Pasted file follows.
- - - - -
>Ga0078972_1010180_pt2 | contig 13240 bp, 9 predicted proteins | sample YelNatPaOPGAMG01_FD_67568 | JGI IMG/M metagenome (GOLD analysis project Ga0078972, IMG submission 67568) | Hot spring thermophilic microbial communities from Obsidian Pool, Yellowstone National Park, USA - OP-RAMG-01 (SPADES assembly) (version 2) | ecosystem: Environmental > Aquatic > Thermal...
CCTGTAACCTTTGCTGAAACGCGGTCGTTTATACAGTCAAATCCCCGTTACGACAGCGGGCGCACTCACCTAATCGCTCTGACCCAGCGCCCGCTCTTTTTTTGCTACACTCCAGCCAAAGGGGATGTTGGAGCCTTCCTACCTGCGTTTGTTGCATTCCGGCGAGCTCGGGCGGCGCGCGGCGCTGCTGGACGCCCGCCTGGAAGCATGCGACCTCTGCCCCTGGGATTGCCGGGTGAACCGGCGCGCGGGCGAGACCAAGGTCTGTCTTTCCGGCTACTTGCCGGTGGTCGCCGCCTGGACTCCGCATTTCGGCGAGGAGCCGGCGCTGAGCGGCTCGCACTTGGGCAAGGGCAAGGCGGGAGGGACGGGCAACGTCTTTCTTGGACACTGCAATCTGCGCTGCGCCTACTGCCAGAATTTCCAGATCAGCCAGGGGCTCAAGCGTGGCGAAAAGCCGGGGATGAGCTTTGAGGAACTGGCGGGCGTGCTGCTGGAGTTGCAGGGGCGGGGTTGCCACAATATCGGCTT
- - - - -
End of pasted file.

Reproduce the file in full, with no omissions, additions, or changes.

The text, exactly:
>Ga0078972_1010180_pt2 | contig 13240 bp, 9 predicted proteins | sample YelNatPaOPGAMG01_FD_67568 | JGI IMG/M metagenome (GOLD analysis project Ga0078972, IMG submission 67568) | Hot spring thermophilic microbial communities from Obsidian Pool, Yellowstone National Park, USA - OP-RAMG-01 (SPADES assembly) (version 2) | ecosystem: Environmental > Aquatic > Thermal...
CCTGTAACCTTTGCTGAAACGCGGTCGTTTATACAGTCAAATCCCCGTTACGACAGCGGGCGCACTCACCTAATCGCTCTGACCCAGCGCCCGCTCTTTTTTTGCTACACTCCAGCCAAAGGGGATGTTGGAGCCTTCCTACCTGCGTTTGTTGCATTCCGGCGAGCTCGGGCGGCGCGCGGCGCTGCTGGACGCCCGCCTGGAAGCATGCGACCTCTGCCCCTGGGATTGCCGGGTGAACCGGCGCGCGGGCGAGACCAAGGTCTGTCTTTCCGGCTACTTGCCGGTGGTCGCCGCCTGGACTCCGCATTTCGGCGAGGAGCCGGCGCTGAGCGGCTCGCACTTGGGCAAGGGCAAGGCGGGAGGGACGGGCAACGTCTTTCTTGGACACTGCAATCTGCGCTGCGCCTACTGCCAGAATTTCCAGATCAGCCAGGGGCTCAAGCGTGGCGAAAAGCCGGGGATGAGCTTTGAGGAACTGGCGGGCGTGCTGCTGGAGTTGCAGGGGCGGGGTTGCCACAATATCGGCTT